Concert Review: Goose Earns Its Indie-Groove Wings
By Paul Robicheau
Goose has seen its stock in the jam-band world soar at a pace unseen since… well, Phish.
The line stretched around the corner for blocks, forcing a lot of fans to miss the start of the first set. Others got in early to hoist microphones in the tapers’ section, even though the band posts live recordings online.
The buzz surrounding the sold-out opening night of Goose’s spring tour at Roadrunner on Thursday reminded of an early ’90s Phish show even before the Norwalk, Conn., quintet began to play. It was the group’s first local headlining date since a 2019 gig at the Middle East’s Sonia room. But similar to Billy Strings, over the past year, Goose has seen its stock in the jam-band world soar at a pace unseen since… well, Phish. That band’s Trey Anastasio even jammed with Goose from Radio City Music Hall to a co-billed fall tour that hit Lowell ‘s Tsongas Arena, sort of like the passing of a torch.
“You looked a little tight out there,” Goose keyboardist/guitarist Peter Anspach said before Thursday’s encore to the crowd that stuffed the 3,500-capacity Roadrunner. “Hopefully next time y’all can get us to a bigger place!”
So, what warrants this devotion from a younger generation? Eschewing the abstract, spacey improv of predecessors like Phish, moe. and Disco Biscuits, Goose favors more straightforward, taut-yet-fluid grooves that rise and fall through exhaustive jams, morphing through sometimes same-sounding songs that seem like incidental frameworks. And all the energy stems from lead guitarist/singer Rick Mitarotonda’s incendiary noodling on a hollow-body electric that slightly resembles Anastasio’s trademark guitar.
A 75-minute first set surged from the chugging momentum of “Flodown” (where Mitarotonda teased “Hey Jude” on guitar) to a wild 26-minute finale of “Earthling or Alien?” Its sticky funk slowly migrated into stinging waves of rip-current guitar before he cued a classic rock crescendo that ticked back to a funky amble.
But the near-three-hour show peaked during a second set “Hungersite,” another near-20-minute jaunt begun with a wistful guitar hook over Jeff Arevado’s congas, Mitarotonda bathed at the center of criss-cross spotlights. It’s one of the band’s signature songs (from 2022 album Dripfield, which sealed Goose as an “indie-groove” outfit) and perfect for Mitarotonda’s calming vocals. He still wound his way to a throttled-guitar peak while Boston-bred drummer Ben Atkind burst from his easy anchor role to drive propulsive fills around bassist Trevor Weekz’s rubbery pulse. That flowed into “Red Bird” (laced with red lights, natch), where Anspach’s own winsome lead vocal culminated in a chorus round of “It’s time for a bird to fly.”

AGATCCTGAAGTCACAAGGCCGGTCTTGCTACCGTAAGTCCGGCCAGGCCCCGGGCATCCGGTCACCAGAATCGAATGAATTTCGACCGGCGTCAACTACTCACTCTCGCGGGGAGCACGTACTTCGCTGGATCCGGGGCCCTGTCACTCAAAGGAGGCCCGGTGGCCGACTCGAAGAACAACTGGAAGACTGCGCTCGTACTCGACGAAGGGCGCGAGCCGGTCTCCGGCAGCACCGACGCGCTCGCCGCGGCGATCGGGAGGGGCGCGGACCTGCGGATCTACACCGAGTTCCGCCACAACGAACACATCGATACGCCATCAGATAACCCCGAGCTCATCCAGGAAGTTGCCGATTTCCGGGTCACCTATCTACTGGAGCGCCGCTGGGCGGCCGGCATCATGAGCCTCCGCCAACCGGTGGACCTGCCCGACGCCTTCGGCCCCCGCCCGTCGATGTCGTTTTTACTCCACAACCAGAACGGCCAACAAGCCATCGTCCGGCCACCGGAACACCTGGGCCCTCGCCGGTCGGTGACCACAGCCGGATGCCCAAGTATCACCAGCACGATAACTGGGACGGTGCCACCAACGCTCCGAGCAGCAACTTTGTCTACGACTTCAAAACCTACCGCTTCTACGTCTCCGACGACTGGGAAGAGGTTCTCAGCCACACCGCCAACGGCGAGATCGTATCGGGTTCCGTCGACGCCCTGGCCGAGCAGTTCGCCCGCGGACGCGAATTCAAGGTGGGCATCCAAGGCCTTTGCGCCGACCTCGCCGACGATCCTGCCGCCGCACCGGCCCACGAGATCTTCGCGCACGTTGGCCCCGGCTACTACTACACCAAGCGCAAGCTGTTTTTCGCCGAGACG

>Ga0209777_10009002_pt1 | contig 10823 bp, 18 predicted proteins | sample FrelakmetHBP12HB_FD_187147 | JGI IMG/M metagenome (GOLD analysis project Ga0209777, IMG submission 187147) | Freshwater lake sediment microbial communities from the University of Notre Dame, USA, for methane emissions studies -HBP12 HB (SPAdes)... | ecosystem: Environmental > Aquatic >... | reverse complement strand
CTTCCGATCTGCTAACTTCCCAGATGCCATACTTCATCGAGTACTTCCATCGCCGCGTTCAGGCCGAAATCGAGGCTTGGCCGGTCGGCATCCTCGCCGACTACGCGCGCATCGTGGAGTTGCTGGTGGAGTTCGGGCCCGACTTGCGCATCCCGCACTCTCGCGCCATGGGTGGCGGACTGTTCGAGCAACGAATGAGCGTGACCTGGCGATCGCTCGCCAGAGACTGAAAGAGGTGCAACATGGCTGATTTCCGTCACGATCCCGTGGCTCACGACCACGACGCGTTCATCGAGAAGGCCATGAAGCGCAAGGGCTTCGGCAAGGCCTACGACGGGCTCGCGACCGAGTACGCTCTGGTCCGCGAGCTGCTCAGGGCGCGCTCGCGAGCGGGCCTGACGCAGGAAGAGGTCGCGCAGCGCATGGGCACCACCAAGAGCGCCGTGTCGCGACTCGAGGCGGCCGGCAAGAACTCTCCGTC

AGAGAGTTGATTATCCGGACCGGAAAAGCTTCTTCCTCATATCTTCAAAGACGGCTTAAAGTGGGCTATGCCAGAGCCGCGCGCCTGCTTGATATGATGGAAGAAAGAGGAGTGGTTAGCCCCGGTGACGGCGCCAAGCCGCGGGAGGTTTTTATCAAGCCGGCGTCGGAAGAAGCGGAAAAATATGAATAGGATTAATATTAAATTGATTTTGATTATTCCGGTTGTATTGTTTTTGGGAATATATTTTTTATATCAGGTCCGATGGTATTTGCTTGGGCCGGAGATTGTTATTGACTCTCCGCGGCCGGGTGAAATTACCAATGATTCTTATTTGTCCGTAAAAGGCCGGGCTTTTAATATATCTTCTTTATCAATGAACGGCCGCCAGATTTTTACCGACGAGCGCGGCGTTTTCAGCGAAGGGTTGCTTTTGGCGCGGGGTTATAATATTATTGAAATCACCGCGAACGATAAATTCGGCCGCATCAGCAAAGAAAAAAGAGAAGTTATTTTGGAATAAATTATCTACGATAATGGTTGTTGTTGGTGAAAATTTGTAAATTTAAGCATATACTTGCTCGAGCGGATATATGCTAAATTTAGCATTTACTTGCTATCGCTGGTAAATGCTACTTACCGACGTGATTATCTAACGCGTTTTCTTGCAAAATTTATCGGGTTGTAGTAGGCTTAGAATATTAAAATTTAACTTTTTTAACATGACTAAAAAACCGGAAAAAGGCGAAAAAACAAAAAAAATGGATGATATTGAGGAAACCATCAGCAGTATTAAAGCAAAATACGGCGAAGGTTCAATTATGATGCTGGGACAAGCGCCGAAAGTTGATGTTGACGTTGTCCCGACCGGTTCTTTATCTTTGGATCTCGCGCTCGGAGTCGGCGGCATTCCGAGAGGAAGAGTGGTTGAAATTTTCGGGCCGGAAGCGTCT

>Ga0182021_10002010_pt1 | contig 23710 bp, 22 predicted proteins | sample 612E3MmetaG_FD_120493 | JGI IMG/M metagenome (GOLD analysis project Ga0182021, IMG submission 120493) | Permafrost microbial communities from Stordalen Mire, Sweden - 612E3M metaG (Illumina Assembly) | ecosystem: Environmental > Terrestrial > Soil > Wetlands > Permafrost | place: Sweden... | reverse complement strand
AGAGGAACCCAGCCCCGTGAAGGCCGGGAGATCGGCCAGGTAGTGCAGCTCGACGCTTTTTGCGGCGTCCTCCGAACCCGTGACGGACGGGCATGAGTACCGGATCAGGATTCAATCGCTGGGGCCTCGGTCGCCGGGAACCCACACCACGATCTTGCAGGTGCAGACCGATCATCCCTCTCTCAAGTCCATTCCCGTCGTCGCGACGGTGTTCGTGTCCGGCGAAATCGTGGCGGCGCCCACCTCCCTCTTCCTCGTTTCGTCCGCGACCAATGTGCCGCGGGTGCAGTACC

Goose tucked in a few covers through the night, casting Father John Misty’s “I’m Writing a Novel” (whose author sang it during the same Radio City show with the Anastasio cameo) as a Phishy country-rock bop, while David Gray’s “Please Forgive Me” assumed a faithful glide as a cheery, piano-rooted shuffle.
The night also wound to a close with new millennial influences in the indie-psych feel (evoking Tame Impala) of second-set closer “Pancakes” and a burbling synth bridge and tastefully Autotuned vocals lending different flavors to encore “Slow Ready.” With one hand on his keyboard, Anspach — a picture of jazz icon Dave Brubeck on his shirt — danced and ran in place with a big smile.
By then, the band’s reigning strengths – Mitarotonda’s nimble, shifting guitar flights and (following in Phish’s footsteps) an active if robotic light show of roving beams around a blinking grid – had both reached points of near-numbing saturation.
Nonetheless, as evidenced by acceptance from both the Phish and Grateful Dead camps (Mitarotonda also performed with the Dead’s Phil Lesh), Goose has clearly earned its wings. And as the quintet heads for its next scheduled area appearance at Marshfield’s Levitate Festival on July 8, with Anastasio’s solo band topping the lineup to foretell additional collaboration, it’s time for Goose to fly higher.
Paul Robicheau served more than 20 years as contributing editor for music at the Improper Bostonian in addition to writing and photography for the Boston Globe, Rolling Stone, and many other publications. He was also the founding arts editor of Boston Metro.